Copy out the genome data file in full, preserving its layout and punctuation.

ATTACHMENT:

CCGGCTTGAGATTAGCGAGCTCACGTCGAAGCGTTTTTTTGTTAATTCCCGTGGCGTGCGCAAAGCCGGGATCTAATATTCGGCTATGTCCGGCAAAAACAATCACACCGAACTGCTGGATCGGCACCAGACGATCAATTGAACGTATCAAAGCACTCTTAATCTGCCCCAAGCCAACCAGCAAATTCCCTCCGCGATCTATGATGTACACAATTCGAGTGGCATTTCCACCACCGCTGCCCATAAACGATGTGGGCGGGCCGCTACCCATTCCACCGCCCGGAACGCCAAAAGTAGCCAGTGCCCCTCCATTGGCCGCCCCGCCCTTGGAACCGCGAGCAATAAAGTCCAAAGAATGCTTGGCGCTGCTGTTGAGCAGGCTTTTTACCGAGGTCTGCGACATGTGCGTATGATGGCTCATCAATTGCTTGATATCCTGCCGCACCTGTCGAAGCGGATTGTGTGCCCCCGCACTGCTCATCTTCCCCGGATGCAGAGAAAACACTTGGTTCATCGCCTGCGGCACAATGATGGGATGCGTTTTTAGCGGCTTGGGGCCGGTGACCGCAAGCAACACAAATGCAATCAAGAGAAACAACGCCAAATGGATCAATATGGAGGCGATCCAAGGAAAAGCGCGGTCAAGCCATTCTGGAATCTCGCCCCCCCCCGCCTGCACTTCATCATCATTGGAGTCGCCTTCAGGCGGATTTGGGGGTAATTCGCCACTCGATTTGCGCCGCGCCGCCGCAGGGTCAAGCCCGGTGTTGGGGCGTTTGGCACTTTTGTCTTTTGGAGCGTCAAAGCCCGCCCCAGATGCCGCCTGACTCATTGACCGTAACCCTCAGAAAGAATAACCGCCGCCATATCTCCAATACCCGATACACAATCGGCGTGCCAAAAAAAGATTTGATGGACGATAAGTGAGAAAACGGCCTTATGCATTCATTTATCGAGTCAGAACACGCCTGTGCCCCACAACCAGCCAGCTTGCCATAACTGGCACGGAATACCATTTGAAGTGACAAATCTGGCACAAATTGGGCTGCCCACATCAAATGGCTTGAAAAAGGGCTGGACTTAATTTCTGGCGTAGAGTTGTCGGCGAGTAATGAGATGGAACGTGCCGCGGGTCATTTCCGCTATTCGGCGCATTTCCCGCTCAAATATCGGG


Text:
CCGGCTTGAGATTAGCGAGCTCACGTCGAAGCGTTTTTTTGTTAATTCCCGTGGCGTGCGCAAAGCCGGGATCTAATATTCGGCTATGTCCGGCAAAAACAATCACACCGAACTGCTGGATCGGCACCAGACGATCAATTGAACGTATCAAAGCACTCTTAATCTGCCCCAAGCCAACCAGCAAATTCCCTCCGCGATCTATGATGTACACAATTCGAGTGGCATTTCCACCACCGCTGCCCATAAACGATGTGGGCGGGCCGCTACCCATTCCACCGCCCGGAACGCCAAAAGTAGCCAGTGCCCCTCCATTGGCCGCCCCGCCCTTGGAACCGCGAGCAATAAAGTCCAAAGAATGCTTGGCGCTGCTGTTGAGCAGGCTTTTTACCGAGGTCTGCGACATGTGCGTATGATGGCTCATCAATTGCTTGATATCCTGCCGCACCTGTCGAAGCGGATTGTGTGCCCCCGCACTGCTCATCTTCCCCGGATGCAGAGAAAACACTTGGTTCATCGCCTGCGGCACAATGATGGGATGCGTTTTTAGCGGCTTGGGGCCGGTGACCGCAAGCAACACAAATGCAATCAAGAGAAACAACGCCAAATGGATCAATATGGAGGCGATCCAAGGAAAAGCGCGGTCAAGCCATTCTGGAATCTCGCCCCCCCCCGCCTGCACTTCATCATCATTGGAGTCGCCTTCAGGCGGATTTGGGGGTAATTCGCCACTCGATTTGCGCCGCGCCGCCGCAGGGTCAAGCCCGGTGTTGGGGCGTTTGGCACTTTTGTCTTTTGGAGCGTCAAAGCCCGCCCCAGATGCCGCCTGACTCATTGACCGTAACCCTCAGAAAGAATAACCGCCGCCATATCTCCAATACCCGATACACAATCGGCGTGCCAAAAAAAGATTTGATGGACGATAAGTGAGAAAACGGCCTTATGCATTCATTTATCGAGTCAGAACACGCCTGTGCCCCACAACCAGCCAGCTTGCCATAACTGGCACGGAATACCATTTGAAGTGACAAATCTGGCACAAATTGGGCTGCCCACATCAAATGGCTTGAAAAAGGGCTGGACTTAATTTCTGGCGTAGAGTTGTCGGCGAGTAATGAGATGGAACGTGCCGCGGGTCATTTCCGCTATTCGGCGCATTTCCCGCTCAAATATCGGG